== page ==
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United States Department of Agriculture

Agricultural Research Service

Research Project: IMPROVED WATER RESOURCES MANAGEMENT FOR IRRIGATED AGRICULTURE IN THE PACIFIC NORTHWEST Title: Effect of timing of a deficit-irrigation allocation on corn evapotranspiration, yield, water use efficiency and dry mass

Authors
item Payero, J -
item Tarkalson, David
item Irmak, S -
item Davison, D -
item Petersen, J -

Submitted to: Agricultural Water Management
Publication Type: Peer Reviewed Journal
Publication Acceptance Date: March 20, 2009
Publication Date: June 10, 2009
Citation: Payero, J.O., Tarkalson, D.D., Irmak, S., Davison, D., Petersen, J.L. 2009. Effect of timing of a deficit-irrigation allocation on corn evapotranspiration, yield, water use efficiency and dry mass. Agricultural Water Management. 96(10):1387-1397.

Interpretive Summary: Water regulations have decreased irrigation water supplies in Nebraska and some other areas of the USA Great Plains. When available water is not enough to meet crop water requirements during the entire growing cycle, it becomes critical to know the proper irrigation timing that would maximize yields and profits. This study evaluated the effect of timing of a deficit-irrigation allocation (150 mm) on corn production and water use. The study was conducted during 2005 and 2006 at North Platte, NE. A total of sixteen irrigation treatments (eight each year) were evaluated, which received different percentages of the water allocation during July, August, and September. Dividing the 150 mm allocation about evenly among July, August and September was a good strategy resulting in the highest yields in 2005, but not in 2006. Applying a larger proportion of the allocation in July was a good strategy during both years, and the opposite resulted when applying a large proportion of the allocation in September. The different results obtained between years indicate that flexible irrigation scheduling techniques should be adopted, rather than relying on fixed timing strategies.

Technical Abstract: Water regulations have decreased irrigation water supplies in Nebraska and some other areas of the USA Great Plains. When available water is not enough to meet crop water requirements during the entire growing cycle, it becomes critical to know the proper irrigation timing that would maximize yields and profits. This study evaluated the effect of timing of a deficit-irrigation allocation (150 mm) on crop evapotranspiration (ETc), yield, water use efficiency (WUE = yield/ETc), irrigation water use efficiency (IWUE = yield/irrigation), and dry mass (DM) of corn irrigated with subsurface drip irrigation in the semiarid climate of North Platte, Nebraska. During 2005 and 2006, a total of sixteen irrigation treatments (eight each year) were evaluated, which received different percentages of the water allocation during July, August, and September. During both years, all treatments resulted in no crop stress during the vegetative period and stress during the reproductive stages, which affected ETc, DM, yield, WUE and IWUE. Among treatments, ETc varied by 7.2% and 18.8%; yield by 17% and 33%; WUE by 12% and 22%, and IWUE by 18% and 33% in 2005 and 2006, respectively. Yield and WUE both increased linearly with ETc and with ETc/ETp (ETp = seasonal ETc with no water stress), and WUE increased linearly with yield. The yield response factor (ky) averaged 1.50 over the two seasons. Irrigation timing affected the DM of the plant, grain, and cob, but not that of the stover. It also affected the percent of DM partitioned to the rain (harvest index), which increased linearly with ETc and averaged 56.2% over the two seasons, but did not affect the percent allocated to the cob or stover. Irrigation applied in July had the highest positive correlation coefficient (R2) with yield. The R2 decreased considerably for irrigation applied in August, and became negative for irrigation applied in September. The best positive correlation between Ks (a measure of water stress) and yield occurred during weeks 12 to 14 from crop emergence, during the "milk" and "dough" growth stages. Yield was poorly correlated to stress during weeks 15 and 16, and the correlation became negative after week 17. Dividing the 150 mm allocation about evenly among July, August and September was a good strategy resulting in the highest yields in 2005, but not in 2006. Applying a larger proportion of the allocation in July was a good strategy during both years, and the opposite resulted when applying a large proportion of the allocation in September. The different results obtained between years indicate that flexible irrigation scheduling techniques should be adopted, rather than relying on fixed timing strategies.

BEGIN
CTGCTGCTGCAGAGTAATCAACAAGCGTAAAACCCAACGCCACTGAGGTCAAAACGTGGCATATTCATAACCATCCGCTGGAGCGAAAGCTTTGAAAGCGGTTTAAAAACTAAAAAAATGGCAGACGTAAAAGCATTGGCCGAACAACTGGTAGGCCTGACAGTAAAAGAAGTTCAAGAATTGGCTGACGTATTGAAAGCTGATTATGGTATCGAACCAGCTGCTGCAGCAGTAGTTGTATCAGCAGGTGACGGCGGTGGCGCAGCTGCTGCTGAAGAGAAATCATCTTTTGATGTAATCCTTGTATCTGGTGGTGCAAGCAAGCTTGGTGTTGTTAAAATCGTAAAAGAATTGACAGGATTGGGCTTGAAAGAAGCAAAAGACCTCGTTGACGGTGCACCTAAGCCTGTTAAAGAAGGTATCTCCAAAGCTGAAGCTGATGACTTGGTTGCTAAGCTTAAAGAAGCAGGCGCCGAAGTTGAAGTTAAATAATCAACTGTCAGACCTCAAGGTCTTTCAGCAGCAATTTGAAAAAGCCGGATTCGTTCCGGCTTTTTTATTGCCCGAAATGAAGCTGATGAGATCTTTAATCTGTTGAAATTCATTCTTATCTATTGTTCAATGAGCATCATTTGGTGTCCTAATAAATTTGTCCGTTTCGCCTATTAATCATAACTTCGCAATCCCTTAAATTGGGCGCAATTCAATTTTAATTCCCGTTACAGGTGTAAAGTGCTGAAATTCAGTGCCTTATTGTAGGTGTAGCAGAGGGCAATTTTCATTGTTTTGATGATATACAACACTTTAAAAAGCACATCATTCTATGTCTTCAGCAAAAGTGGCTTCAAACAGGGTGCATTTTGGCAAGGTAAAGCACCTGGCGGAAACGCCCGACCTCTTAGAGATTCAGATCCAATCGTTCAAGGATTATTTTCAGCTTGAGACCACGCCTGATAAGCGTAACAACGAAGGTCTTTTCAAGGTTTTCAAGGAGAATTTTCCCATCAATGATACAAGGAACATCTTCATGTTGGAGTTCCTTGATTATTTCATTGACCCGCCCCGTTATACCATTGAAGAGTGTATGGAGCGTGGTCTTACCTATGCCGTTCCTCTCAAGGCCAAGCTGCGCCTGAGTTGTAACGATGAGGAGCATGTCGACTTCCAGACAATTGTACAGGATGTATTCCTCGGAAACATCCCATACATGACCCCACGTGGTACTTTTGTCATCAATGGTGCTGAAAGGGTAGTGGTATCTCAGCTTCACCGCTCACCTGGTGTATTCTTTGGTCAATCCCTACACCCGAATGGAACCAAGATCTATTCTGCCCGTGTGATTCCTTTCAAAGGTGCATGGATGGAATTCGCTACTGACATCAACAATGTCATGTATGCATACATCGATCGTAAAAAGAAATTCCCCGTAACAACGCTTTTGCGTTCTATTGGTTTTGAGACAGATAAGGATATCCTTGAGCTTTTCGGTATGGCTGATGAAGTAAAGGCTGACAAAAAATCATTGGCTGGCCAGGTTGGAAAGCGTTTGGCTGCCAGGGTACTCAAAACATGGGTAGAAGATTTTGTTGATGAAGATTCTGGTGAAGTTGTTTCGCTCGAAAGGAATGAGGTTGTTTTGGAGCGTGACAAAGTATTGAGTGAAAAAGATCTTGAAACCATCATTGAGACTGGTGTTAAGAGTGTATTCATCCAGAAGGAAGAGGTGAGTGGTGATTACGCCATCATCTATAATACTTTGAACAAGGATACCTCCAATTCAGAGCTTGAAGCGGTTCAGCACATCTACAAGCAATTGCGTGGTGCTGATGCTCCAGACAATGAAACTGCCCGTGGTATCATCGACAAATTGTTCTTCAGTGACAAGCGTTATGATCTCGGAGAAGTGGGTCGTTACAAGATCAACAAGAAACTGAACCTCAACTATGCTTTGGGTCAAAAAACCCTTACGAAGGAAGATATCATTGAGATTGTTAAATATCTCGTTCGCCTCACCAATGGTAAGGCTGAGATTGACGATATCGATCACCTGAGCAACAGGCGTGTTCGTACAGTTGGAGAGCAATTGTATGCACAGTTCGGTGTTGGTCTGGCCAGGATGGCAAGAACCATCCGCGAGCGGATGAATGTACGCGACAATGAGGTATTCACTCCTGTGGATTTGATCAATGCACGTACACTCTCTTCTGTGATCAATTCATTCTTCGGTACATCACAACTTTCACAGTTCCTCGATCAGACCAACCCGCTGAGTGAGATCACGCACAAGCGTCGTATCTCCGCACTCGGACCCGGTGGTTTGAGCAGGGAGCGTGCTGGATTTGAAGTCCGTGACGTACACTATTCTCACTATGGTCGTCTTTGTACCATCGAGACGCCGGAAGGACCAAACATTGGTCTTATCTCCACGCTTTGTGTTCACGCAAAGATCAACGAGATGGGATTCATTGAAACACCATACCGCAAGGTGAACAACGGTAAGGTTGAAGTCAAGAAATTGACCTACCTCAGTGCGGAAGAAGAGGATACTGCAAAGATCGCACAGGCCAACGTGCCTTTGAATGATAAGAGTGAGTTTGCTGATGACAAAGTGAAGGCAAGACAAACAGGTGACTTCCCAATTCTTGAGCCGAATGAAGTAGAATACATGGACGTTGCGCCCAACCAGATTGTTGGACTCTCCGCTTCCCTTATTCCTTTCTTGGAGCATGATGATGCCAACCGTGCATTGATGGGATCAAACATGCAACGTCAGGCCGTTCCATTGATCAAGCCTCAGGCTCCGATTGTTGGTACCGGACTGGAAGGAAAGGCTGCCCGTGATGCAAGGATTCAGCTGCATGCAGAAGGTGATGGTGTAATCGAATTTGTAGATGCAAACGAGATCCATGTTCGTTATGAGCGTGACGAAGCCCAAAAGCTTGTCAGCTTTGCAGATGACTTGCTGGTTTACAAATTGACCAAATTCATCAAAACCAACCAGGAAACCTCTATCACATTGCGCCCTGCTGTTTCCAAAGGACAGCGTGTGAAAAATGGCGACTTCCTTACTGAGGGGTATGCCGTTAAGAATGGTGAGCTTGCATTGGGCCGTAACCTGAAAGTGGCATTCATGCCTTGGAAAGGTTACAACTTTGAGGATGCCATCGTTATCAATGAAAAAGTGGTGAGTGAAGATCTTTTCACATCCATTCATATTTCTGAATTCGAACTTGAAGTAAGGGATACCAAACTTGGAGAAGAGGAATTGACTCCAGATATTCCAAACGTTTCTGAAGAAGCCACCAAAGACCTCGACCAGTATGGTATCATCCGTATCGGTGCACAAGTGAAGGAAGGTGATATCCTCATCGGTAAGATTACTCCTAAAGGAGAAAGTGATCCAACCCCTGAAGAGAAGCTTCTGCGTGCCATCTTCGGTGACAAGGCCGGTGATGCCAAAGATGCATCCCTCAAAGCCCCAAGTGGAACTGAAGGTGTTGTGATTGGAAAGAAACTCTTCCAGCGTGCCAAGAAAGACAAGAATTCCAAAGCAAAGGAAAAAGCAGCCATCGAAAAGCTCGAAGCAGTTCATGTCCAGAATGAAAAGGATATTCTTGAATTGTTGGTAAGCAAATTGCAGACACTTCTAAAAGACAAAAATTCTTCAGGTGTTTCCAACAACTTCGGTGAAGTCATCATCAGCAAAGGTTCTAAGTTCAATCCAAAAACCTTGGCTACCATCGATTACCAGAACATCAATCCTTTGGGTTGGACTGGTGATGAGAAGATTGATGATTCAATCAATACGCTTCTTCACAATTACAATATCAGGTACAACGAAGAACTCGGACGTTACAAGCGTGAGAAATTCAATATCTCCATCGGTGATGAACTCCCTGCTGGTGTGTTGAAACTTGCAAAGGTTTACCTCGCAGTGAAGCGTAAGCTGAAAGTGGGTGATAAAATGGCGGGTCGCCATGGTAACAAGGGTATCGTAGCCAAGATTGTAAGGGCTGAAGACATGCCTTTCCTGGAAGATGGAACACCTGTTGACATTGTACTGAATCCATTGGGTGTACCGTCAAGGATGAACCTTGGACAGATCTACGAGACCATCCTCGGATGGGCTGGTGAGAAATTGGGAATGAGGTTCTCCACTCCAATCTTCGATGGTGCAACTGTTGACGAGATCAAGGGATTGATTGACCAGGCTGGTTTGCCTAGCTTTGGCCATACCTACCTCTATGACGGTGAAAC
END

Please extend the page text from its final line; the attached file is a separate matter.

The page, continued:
Last Modified: 11/27/2014
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